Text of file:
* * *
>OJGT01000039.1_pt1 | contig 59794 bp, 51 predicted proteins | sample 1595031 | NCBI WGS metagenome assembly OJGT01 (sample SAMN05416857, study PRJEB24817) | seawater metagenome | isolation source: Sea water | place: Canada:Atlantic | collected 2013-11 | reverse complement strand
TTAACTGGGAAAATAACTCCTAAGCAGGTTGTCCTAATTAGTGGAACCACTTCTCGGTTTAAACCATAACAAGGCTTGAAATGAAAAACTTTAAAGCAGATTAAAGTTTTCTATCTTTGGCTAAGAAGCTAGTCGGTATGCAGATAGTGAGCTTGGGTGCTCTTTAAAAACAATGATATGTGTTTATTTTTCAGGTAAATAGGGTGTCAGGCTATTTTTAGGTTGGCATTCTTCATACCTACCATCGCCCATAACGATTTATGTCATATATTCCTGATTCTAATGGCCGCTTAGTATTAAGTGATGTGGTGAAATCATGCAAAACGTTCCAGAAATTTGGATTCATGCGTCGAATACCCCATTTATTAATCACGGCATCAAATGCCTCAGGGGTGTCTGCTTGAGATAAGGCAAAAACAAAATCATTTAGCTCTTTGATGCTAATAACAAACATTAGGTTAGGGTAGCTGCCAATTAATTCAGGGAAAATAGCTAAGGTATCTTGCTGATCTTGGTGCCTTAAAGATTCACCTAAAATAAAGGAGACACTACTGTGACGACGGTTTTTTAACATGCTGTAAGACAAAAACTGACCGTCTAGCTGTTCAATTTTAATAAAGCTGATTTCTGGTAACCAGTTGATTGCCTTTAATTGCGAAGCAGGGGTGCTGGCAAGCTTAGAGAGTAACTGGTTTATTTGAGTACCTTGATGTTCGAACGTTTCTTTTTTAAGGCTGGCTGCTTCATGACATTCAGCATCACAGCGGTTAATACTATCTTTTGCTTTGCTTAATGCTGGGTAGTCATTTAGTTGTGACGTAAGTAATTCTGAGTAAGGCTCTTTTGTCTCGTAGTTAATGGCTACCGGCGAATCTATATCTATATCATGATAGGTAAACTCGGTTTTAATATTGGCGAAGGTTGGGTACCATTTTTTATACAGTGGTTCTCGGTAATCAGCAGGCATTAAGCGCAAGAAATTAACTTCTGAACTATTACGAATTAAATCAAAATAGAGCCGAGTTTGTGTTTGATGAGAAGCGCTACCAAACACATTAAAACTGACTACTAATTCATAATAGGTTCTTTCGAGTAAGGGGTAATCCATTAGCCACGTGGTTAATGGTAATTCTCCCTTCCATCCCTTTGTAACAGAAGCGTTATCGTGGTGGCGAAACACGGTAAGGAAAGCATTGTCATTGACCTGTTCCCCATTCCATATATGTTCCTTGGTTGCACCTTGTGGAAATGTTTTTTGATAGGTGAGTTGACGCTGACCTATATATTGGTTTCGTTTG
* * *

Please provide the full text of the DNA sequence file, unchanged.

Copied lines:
>OJGT01000039.1_pt1 | contig 59794 bp, 51 predicted proteins | sample 1595031 | NCBI WGS metagenome assembly OJGT01 (sample SAMN05416857, study PRJEB24817) | seawater metagenome | isolation source: Sea water | place: Canada:Atlantic | collected 2013-11 | reverse complement strand
TTAACTGGGAAAATAACTCCTAAGCAGGTTGTCCTAATTAGTGGAACCACTTCTCGGTTTAAACCATAACAAGGCTTGAAATGAAAAACTTTAAAGCAGATTAAAGTTTTCTATCTTTGGCTAAGAAGCTAGTCGGTATGCAGATAGTGAGCTTGGGTGCTCTTTAAAAACAATGATATGTGTTTATTTTTCAGGTAAATAGGGTGTCAGGCTATTTTTAGGTTGGCATTCTTCATACCTACCATCGCCCATAACGATTTATGTCATATATTCCTGATTCTAATGGCCGCTTAGTATTAAGTGATGTGGTGAAATCATGCAAAACGTTCCAGAAATTTGGATTCATGCGTCGAATACCCCATTTATTAATCACGGCATCAAATGCCTCAGGGGTGTCTGCTTGAGATAAGGCAAAAACAAAATCATTTAGCTCTTTGATGCTAATAACAAACATTAGGTTAGGGTAGCTGCCAATTAATTCAGGGAAAATAGCTAAGGTATCTTGCTGATCTTGGTGCCTTAAAGATTCACCTAAAATAAAGGAGACACTACTGTGACGACGGTTTTTTAACATGCTGTAAGACAAAAACTGACCGTCTAGCTGTTCAATTTTAATAAAGCTGATTTCTGGTAACCAGTTGATTGCCTTTAATTGCGAAGCAGGGGTGCTGGCAAGCTTAGAGAGTAACTGGTTTATTTGAGTACCTTGATGTTCGAACGTTTCTTTTTTAAGGCTGGCTGCTTCATGACATTCAGCATCACAGCGGTTAATACTATCTTTTGCTTTGCTTAATGCTGGGTAGTCATTTAGTTGTGACGTAAGTAATTCTGAGTAAGGCTCTTTTGTCTCGTAGTTAATGGCTACCGGCGAATCTATATCTATATCATGATAGGTAAACTCGGTTTTAATATTGGCGAAGGTTGGGTACCATTTTTTATACAGTGGTTCTCGGTAATCAGCAGGCATTAAGCGCAAGAAATTAACTTCTGAACTATTACGAATTAAATCAAAATAGAGCCGAGTTTGTGTTTGATGAGAAGCGCTACCAAACACATTAAAACTGACTACTAATTCATAATAGGTTCTTTCGAGTAAGGGGTAATCCATTAGCCACGTGGTTAATGGTAATTCTCCCTTCCATCCCTTTGTAACAGAAGCGTTATCGTGGTGGCGAAACACGGTAAGGAAAGCATTGTCATTGACCTGTTCCCCATTCCATATATGTTCCTTGGTTGCACCTTGTGGAAATGTTTTTTGATAGGTGAGTTGACGCTGACCTATATATTGGTTTCGTTTG